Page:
Monday, 9 July 2012

Adaptation, sustainability and cost.

With floods in the UK, Southern Russia and elsewhere, heatwaves in the USA and drought in several other countries, its probably fair to say that extremes of weather seem to be getting more common!

Firstly, our thoughts are with those who have been affected, either through loss of life or other impacts.

This exemplifies why adaptation and resilience are so important and also why they are diverse topics ranging from public health through civil engineering to emergency management. If, as data seem to suggest, these are a consequence of anthropogenic CO2, then climate change dictates that these events are probably going to become more frequent and more extreme.

This being the case, adaptation is going to become an issue across a broad range of range of daily activities, I have highlighted a couple of issues below, where the sustainable solution needs to be considered:
  • Take the example of a heatwave, it is becoming much more common for people to have air conditioning in the home, more so in places where this hasn't been the norm. This uses considerable power, so you may wish to consider if the provision of community centres (large buildings/complexes or malls for instance), as asecond home for these periods, in the absence of a largely renewable energy supply. Office buildings should also seek to either generate their own energy for heating/cooling or again develop new complexes that use low carbon design and technology.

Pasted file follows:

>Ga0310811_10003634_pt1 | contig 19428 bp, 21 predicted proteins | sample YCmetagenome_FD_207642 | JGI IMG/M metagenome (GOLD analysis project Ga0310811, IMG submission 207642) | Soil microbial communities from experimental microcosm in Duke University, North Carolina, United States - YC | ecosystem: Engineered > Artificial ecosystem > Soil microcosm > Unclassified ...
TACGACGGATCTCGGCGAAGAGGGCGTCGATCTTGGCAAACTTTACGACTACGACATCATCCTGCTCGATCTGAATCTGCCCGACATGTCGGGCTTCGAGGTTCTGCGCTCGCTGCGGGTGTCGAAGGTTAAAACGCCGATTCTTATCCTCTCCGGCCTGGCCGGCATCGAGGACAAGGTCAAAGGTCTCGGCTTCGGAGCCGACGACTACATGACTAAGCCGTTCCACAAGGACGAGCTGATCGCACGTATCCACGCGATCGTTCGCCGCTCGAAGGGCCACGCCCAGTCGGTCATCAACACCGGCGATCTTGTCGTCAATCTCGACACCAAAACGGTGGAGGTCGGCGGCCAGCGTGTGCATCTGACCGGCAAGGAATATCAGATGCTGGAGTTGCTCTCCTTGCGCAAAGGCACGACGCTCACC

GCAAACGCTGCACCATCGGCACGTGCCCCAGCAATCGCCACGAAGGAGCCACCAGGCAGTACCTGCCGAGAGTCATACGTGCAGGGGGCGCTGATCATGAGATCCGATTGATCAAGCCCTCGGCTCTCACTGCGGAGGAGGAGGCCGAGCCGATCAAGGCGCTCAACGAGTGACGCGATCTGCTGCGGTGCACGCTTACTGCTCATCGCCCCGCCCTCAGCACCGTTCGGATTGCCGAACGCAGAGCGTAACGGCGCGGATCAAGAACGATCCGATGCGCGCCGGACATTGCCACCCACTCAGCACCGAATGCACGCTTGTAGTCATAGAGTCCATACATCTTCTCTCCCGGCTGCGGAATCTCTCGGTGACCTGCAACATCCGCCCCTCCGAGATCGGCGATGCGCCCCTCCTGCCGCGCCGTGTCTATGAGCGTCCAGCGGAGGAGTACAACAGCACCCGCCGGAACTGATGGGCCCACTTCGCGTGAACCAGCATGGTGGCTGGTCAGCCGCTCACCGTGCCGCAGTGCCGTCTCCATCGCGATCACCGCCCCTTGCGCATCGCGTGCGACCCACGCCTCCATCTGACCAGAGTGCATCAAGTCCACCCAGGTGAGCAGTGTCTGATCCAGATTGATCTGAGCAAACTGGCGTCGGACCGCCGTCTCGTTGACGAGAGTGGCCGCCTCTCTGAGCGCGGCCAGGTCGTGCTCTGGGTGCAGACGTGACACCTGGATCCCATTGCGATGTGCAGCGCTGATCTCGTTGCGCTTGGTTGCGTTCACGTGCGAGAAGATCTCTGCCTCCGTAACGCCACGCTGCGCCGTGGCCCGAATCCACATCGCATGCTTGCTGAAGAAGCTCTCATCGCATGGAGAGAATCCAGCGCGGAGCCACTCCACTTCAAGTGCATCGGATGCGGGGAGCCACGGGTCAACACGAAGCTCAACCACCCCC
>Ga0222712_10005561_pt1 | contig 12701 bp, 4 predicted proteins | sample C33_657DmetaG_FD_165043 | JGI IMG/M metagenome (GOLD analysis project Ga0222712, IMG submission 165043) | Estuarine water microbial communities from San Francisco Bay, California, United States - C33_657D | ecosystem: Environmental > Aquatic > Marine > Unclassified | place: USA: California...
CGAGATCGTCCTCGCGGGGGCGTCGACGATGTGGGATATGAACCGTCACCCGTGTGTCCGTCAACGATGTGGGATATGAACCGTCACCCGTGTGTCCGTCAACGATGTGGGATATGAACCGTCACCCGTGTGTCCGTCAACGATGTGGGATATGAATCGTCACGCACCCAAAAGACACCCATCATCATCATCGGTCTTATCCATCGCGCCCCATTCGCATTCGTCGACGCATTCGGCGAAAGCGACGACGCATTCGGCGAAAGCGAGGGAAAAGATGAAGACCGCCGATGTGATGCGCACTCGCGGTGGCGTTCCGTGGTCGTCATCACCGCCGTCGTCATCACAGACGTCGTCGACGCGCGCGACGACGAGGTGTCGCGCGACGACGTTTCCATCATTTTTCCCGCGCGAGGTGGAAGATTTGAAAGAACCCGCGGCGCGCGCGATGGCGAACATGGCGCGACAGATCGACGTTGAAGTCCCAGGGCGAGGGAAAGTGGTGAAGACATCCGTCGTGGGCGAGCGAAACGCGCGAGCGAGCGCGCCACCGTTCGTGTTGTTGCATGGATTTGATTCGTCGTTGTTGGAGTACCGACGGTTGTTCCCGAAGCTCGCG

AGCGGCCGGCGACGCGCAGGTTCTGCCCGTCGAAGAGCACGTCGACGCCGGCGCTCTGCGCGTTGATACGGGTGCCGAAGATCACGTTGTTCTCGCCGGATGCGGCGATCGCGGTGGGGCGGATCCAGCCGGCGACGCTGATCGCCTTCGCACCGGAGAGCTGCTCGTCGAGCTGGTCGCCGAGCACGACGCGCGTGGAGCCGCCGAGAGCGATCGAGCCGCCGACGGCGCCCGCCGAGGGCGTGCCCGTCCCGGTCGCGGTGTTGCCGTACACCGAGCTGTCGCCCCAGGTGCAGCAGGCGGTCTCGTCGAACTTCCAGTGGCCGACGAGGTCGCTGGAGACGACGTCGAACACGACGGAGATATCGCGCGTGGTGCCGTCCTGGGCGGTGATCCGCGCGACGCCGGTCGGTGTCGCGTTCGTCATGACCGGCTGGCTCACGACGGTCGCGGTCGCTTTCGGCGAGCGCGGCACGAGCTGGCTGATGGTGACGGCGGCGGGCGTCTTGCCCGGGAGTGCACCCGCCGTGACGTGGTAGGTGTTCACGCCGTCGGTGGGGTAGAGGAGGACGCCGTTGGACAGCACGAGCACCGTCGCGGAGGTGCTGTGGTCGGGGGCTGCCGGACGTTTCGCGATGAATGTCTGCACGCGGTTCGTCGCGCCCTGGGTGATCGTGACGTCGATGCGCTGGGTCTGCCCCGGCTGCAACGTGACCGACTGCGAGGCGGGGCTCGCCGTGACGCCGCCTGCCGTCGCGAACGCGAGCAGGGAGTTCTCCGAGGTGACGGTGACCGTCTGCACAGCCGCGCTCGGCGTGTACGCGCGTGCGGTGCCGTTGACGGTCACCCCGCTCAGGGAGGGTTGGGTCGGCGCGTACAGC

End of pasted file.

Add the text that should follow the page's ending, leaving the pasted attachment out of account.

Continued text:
• You might also wish to consider the resilience issue, the case at present being that many of our services and utilities are located in vulnerable areas (low lying, socially deprived), mostly because of proximity to water (i.e. power stations) or due to land prices. The cost of retroactive resilience measures is not insignificant, but may become unavoidable.
What all this is leading up to, is at which point is it most effective to intervene? Because different states deploy their resources via many different models of administration, it is only possible to deal with this as a generality.

I would suggest that planning is everything here, it is the critical point in the process for development and assessment of facts and data. A transparent and evidence based planning system should ensure that sustainability is a key element of any development. The system has to have rules, respect and sanction strong enough to go against the market, as this will be a key element of adaptation and adopting a longer term approach. This in turn will drive change in the market and provide a degree of certainty for investment, thus planning can be a driver for disruptive innovation.

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